Francis Spufford’s earlier semi-autobiographical book on childhood and reading, The Child that Books Built, talks about fairytales. It tells us about Propp, Bettelheim and the others, relates fairy tales to Robert Holdstock’s Ryhope Wood (the ur source of all stories) and to his own childhood, and finishes by arguing that fairytales pose a challenge. They transport us to a dark wood; alien; removed from the comfortable assumptions of home and family and ask: now: what do you do? Red Plenty is explicitly written as a fairytale in which the hero is “the idea of red plenty as it came hopefully along the high road.” The high road dwindles into a path, then a track, and ends in a tangle of brambles and thorns. The idea not only does not know where to go; it does not know if there’s anywhere left that it could go, or even whether there was somewhere that it could have gone had it only taken the right road at the beginning. By entering the world, it’s become hopelessly ensnared in it.

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Red Plenty – My Brush With Brezhnevism

by John Holbo on June 1, 2012

Apparently some readers have been confused about Red Plenty, thinking it is non-fiction. I had the opposite problem, or possibly it wasn’t one. I knew it was fiction but I had the wrong idea about what kind. This error persisted, uncorrected. I actively avoided all reviews or summaries. I solicited no assistance, along the way, from “the panther-footed Mr. Google,” as he is described in Spufford’s “Acknowledgement” section. As a result, I didn’t know what the hell was going on – at all – until the end. Because the one thing I thought I knew about the book – no, I don’t know where I mis-acquired this notion – was that it is a fictional alternative history of how Red Plenty, the fairytale dream, came true.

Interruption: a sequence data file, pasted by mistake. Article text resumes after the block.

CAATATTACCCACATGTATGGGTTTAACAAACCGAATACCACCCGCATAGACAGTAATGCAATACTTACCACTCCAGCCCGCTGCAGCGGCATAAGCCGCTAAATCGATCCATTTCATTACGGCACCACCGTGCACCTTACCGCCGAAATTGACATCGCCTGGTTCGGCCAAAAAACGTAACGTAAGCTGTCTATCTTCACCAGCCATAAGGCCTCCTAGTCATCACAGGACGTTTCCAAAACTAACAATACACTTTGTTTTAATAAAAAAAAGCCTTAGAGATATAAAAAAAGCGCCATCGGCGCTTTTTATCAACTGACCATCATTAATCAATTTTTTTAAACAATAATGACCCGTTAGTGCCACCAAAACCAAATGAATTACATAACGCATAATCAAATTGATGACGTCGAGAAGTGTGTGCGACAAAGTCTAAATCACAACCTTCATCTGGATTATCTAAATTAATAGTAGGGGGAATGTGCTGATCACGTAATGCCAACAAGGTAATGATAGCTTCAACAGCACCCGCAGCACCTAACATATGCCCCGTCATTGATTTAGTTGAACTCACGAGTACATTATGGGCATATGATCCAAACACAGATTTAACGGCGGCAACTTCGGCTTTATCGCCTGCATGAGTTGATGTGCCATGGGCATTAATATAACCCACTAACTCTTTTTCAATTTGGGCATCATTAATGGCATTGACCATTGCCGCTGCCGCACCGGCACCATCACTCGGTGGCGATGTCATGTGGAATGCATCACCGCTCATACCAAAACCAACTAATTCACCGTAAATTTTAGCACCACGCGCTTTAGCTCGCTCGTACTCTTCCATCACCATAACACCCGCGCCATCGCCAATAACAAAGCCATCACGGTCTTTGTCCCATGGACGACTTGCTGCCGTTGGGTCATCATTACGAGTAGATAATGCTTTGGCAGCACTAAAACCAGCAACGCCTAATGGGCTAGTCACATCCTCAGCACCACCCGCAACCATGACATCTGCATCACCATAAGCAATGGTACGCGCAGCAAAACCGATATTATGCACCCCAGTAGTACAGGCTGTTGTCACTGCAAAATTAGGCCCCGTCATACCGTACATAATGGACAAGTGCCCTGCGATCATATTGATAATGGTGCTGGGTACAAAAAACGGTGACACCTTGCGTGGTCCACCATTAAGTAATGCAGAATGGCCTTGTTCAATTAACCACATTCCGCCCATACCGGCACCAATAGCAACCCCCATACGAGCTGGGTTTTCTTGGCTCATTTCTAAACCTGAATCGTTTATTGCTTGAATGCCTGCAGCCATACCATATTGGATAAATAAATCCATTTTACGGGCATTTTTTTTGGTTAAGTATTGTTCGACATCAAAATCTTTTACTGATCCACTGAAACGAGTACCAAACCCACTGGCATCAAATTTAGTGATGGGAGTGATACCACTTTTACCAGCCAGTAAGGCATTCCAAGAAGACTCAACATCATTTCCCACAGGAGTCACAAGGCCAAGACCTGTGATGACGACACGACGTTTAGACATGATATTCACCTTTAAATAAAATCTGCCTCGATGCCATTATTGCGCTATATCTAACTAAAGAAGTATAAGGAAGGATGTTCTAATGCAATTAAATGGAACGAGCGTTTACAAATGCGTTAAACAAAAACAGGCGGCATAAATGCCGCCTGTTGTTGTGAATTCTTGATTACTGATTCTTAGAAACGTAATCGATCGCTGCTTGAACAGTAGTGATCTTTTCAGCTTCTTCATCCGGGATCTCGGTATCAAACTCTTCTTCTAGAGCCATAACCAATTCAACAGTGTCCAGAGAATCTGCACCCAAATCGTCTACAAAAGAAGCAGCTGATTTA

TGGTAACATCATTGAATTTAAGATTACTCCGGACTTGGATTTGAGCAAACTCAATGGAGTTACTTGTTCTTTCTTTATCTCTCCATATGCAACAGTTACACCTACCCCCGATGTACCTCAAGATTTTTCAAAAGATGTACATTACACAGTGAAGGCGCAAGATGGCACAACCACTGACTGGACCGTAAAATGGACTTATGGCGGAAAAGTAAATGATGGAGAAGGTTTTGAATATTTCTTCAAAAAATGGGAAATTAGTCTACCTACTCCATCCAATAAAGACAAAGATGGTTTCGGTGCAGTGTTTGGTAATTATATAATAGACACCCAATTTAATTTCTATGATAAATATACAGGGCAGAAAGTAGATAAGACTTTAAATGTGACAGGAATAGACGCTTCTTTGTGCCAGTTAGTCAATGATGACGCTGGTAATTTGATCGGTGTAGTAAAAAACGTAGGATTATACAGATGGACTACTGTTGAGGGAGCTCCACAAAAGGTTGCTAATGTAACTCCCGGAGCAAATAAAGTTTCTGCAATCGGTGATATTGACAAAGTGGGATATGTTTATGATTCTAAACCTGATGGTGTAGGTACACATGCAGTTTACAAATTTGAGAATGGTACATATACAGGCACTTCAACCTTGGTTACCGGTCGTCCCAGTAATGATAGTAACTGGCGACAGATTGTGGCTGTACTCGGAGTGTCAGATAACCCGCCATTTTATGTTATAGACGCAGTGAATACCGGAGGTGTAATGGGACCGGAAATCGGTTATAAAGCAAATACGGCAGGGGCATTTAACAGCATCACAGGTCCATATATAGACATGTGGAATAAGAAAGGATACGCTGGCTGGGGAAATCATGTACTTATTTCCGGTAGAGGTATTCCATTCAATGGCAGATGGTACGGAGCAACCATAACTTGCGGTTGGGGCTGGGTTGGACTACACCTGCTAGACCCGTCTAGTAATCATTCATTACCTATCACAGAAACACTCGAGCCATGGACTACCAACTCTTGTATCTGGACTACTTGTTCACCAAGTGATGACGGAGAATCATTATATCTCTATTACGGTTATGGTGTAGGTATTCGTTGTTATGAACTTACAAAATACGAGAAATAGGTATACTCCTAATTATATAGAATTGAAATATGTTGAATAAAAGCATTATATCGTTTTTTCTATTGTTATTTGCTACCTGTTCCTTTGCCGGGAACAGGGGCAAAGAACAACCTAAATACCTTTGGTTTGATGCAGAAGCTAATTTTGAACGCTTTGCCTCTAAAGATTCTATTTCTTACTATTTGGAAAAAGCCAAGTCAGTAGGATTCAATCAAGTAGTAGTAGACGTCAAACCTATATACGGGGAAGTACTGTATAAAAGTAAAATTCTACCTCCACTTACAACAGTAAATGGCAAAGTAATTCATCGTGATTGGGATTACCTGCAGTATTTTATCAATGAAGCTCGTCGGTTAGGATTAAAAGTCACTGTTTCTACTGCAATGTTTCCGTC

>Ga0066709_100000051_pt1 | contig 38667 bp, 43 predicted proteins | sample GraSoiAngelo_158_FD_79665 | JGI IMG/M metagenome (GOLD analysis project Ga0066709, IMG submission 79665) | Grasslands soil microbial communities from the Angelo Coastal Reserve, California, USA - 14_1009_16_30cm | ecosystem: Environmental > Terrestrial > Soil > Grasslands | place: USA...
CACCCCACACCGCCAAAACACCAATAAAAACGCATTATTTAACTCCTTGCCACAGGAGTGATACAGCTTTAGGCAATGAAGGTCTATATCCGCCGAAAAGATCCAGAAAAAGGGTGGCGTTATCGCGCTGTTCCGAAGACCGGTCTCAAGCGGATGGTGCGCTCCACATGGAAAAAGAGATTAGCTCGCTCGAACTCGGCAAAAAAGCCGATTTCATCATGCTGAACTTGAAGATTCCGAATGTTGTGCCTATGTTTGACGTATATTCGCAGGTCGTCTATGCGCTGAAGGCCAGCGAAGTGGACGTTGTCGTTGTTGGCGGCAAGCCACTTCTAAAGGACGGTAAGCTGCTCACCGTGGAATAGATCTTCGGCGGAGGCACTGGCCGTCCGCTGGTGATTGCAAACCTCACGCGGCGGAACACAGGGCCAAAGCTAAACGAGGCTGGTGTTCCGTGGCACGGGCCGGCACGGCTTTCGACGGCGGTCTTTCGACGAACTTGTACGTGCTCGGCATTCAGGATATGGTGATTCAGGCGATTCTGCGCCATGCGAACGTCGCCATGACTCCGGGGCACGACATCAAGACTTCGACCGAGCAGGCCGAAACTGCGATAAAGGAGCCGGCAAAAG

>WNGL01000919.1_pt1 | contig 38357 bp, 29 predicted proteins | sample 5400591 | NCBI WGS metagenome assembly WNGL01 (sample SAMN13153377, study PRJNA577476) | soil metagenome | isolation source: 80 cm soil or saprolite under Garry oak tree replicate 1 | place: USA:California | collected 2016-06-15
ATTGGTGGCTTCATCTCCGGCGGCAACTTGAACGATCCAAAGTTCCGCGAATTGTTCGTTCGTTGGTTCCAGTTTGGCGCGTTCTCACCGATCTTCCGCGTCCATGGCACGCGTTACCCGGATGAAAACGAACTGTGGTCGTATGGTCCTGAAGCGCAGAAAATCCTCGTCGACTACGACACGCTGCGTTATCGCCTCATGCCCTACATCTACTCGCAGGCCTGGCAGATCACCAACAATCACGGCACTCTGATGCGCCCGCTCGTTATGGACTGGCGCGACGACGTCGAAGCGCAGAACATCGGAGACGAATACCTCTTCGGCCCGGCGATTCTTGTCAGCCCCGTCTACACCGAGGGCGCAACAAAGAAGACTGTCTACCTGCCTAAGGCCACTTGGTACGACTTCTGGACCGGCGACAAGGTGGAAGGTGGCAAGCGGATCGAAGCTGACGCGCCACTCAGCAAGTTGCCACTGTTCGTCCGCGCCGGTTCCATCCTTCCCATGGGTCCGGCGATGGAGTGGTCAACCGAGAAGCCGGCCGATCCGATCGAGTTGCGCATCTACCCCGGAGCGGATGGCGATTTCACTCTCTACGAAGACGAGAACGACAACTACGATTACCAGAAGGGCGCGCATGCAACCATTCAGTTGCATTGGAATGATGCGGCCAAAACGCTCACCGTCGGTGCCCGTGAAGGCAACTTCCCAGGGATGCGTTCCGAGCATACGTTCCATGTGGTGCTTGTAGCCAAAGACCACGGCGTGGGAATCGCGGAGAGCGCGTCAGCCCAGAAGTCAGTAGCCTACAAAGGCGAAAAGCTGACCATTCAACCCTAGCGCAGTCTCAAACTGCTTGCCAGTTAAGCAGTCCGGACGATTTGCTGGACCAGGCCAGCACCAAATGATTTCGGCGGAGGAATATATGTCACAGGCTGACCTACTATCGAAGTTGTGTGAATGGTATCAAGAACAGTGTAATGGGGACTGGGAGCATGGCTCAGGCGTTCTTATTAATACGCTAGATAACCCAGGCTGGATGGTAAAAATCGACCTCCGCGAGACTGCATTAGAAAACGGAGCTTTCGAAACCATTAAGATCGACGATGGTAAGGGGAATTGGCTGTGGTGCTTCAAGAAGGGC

WARNING: Contains plotspoilers. (It turns out the Soviet Union lost the Cold War!) [click to continue…]

On Narrating a System

by carl_caldwell on May 31, 2012

Francis Spufford’s sprawling mosaic of the Soviet Union in the 1960s at first reminds one of Vasily Grossman’s account of Stalinism and the Second World War in Life and Fate. Both use a variety of characters—workers and soldiers, technical elite and normal party cadre—to shift places and perspectives, in order to reveal the hopes, contradictions, and failures of the periods they describe. Both are eminently historical novels, based on extensive scholarly reading in Spufford’s case and vast journalistic experience in Grossman’s.

But there the similarity ends; each novel has a quite different point. Life and Fate is horribly tragic. The Red Army soldiers in Stalingrad are marked for death by the Germans and by “resolute” party cadre behind the lines at the same time. Juxtaposed to the horrific image of the woman hugging the child in the gas chamber is the postwar anti-Semitism that seeps through the pores of late Stalinism. Red Plenty, by contrast, despite the wretched fates of some of its characters, reads like a comedy, at times a dark one. The hopes of the mathematicians and cyberneticians prove mere wishful thinking within the real system of state socialism—the actual subject of the novel. In the first chapter, the prodigy Leonid Kantorovich thinks his deep thoughts on how to optimize the Soviet system—”All he would have to do was to persuade the appropriate authorities to listen”—while tuning out the reality of the bus. “He could tune up the whole Soviet orchestra, if they’d let him. His left foot dripped. He really must find a way to get new shoes.” Idea confronts reality; were this filmed, it could be slapstick.